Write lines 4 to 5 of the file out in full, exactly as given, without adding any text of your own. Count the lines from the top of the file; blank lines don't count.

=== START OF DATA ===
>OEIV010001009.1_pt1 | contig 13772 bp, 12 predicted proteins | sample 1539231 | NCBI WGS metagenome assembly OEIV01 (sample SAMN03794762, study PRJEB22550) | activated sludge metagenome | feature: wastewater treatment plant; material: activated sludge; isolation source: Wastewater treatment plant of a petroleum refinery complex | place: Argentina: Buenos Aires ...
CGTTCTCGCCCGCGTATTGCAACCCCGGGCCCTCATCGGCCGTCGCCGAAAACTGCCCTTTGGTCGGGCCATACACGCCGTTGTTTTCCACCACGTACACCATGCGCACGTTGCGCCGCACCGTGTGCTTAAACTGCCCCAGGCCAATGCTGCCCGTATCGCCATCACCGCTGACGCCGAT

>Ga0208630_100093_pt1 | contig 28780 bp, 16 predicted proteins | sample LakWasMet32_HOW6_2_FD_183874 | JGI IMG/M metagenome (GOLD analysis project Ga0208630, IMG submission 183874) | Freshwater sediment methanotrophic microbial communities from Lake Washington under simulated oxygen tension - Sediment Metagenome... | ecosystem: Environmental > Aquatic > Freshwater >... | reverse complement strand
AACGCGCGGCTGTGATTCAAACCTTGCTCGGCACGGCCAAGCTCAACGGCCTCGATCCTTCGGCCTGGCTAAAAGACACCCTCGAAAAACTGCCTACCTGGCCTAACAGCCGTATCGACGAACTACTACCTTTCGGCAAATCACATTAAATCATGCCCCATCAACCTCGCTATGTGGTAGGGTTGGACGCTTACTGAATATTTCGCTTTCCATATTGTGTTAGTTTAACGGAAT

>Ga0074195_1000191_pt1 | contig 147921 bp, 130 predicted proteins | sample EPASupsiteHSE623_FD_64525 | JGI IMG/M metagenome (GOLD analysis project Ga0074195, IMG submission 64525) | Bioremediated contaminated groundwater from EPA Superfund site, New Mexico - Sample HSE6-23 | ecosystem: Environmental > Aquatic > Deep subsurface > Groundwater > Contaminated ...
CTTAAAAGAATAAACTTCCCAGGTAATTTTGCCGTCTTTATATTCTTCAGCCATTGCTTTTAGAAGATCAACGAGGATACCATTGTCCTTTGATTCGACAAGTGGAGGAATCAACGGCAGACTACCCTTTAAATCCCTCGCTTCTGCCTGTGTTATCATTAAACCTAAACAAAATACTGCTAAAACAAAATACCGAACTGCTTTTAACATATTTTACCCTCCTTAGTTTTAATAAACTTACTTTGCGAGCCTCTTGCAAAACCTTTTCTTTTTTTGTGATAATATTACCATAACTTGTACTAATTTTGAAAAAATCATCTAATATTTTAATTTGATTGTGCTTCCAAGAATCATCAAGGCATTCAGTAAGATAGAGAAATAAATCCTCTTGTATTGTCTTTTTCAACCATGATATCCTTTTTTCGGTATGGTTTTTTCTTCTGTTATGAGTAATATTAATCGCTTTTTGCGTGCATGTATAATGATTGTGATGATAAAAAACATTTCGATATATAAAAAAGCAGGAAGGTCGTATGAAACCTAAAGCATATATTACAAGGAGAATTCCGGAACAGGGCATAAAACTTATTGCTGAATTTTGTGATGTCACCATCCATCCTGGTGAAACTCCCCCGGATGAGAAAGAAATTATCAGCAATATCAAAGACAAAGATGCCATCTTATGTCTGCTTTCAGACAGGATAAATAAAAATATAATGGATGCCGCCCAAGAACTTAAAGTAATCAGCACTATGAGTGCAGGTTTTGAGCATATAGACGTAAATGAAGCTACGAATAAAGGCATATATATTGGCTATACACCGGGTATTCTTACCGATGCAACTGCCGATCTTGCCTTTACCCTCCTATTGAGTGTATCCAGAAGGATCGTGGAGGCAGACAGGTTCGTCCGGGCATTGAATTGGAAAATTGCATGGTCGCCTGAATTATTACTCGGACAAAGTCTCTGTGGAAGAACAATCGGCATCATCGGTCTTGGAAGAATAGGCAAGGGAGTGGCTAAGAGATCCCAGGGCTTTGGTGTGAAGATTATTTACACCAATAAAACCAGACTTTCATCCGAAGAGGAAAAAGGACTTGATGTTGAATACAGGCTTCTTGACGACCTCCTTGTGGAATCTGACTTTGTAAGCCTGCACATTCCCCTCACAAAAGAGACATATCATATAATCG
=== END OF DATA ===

AACGCGCGGCTGTGATTCAAACCTTGCTCGGCACGGCCAAGCTCAACGGCCTCGATCCTTCGGCCTGGCTAAAAGACACCCTCGAAAAACTGCCTACCTGGCCTAACAGCCGTATCGACGAACTACTACCTTTCGGCAAATCACATTAAATCATGCCCCATCAACCTCGCTATGTGGTAGGGTTGGACGCTTACTGAATATTTCGCTTTCCATATTGTGTTAGTTTAACGGAAT

>Ga0074195_1000191_pt1 | contig 147921 bp, 130 predicted proteins | sample EPASupsiteHSE623_FD_64525 | JGI IMG/M metagenome (GOLD analysis project Ga0074195, IMG submission 64525) | Bioremediated contaminated groundwater from EPA Superfund site, New Mexico - Sample HSE6-23 | ecosystem: Environmental > Aquatic > Deep subsurface > Groundwater > Contaminated ...